Eye spy heart disease: Google retinal scan 'can diagnose cardiac problem'

Eye spy heart disease: Google retinal scan 'can diagnose cardiac problem'
Doctors could soon be using machine-learning to diagnose heart disease by scanning a person’s eye, according to a new study by Google.

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Researchers from Verily Life Sciences and its tech giant parent company outlined their findings in a paper published in the Nature journal Biomedical Engineering. The test, ostensibly an algorithm developed using the data of hundreds of thousands of people, can also reveal a person’s age, gender, whether they are a smoker or if they have had previously had a heart attack. It’s hoped the retinal scan could soon provide a quick, non-invasive way of detecting cardiovascular disease.

According to Google Brain Team Product Manager Lilly Peng, the algorithm can pick out a patient with heart disease in around 70 percent of cases. “This performance approaches the accuracy of other CV risk calculators that require a blood draw to measure cholesterol," Peng wrote in the study.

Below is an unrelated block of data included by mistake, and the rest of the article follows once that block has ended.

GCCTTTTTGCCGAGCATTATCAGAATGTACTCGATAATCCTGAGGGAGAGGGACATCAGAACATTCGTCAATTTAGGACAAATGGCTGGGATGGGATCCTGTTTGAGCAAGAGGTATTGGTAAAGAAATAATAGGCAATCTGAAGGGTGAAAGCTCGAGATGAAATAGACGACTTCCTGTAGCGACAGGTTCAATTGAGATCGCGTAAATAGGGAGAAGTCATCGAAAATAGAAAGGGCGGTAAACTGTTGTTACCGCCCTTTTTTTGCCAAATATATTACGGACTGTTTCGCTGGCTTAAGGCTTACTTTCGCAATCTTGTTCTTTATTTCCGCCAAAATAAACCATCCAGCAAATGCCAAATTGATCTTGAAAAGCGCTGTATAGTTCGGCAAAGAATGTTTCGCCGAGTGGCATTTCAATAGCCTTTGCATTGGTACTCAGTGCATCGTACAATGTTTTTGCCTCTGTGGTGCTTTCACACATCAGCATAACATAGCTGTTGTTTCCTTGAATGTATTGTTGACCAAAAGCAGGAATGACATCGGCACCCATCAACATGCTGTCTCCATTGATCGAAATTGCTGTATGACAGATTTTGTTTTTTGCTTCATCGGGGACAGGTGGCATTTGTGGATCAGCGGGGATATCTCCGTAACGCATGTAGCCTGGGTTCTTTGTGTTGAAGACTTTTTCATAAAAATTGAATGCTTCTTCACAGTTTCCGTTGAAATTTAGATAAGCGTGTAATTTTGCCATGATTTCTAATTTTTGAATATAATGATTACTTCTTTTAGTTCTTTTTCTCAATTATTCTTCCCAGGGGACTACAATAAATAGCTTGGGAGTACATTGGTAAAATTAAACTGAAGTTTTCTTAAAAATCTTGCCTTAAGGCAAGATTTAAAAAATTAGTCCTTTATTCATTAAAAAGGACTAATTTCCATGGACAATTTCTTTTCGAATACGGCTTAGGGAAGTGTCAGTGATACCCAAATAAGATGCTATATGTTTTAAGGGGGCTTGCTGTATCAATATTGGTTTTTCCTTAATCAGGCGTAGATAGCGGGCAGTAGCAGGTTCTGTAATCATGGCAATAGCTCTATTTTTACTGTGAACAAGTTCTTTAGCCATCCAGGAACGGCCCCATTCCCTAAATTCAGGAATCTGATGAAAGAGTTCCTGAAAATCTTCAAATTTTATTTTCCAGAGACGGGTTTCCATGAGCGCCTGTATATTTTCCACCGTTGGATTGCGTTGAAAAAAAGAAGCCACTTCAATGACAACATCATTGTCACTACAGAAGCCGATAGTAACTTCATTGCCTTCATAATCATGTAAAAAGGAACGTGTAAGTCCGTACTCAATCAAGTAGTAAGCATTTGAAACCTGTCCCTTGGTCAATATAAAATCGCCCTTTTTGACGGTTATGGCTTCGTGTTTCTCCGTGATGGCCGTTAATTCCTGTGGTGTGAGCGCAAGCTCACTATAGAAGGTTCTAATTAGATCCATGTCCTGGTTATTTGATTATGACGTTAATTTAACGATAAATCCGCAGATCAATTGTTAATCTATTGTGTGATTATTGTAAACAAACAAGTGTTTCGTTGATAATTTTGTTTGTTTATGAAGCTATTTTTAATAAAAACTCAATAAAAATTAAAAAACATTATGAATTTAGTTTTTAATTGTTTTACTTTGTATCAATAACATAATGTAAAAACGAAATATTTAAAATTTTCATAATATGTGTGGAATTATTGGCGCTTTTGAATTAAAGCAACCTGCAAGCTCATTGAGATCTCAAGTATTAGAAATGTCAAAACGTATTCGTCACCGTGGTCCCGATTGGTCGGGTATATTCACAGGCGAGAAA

To train the algorithm, Google scientists used machine-learning to analyze data from some 284,000 patients, including eye scans and general medical information. The technology combed this data for patterns to associate features of the eye scans with risk factors of heart disease.

Verily's head of cardiovascular health innovations, Michael McConnell, says the results have been promising thus far. “More work must be done to develop and validate these findings on larger patient cohorts before this can arrive in a clinical setting,” McConnell wrote on a blog on the firm’s website.

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The development of artificial intelligence algorithms has driven a series of medical breakthroughs in recent times. Earlier this month, researchers from the University of Warwick in England announced that they used machine-learning to create a blood test that can detect autism in children.

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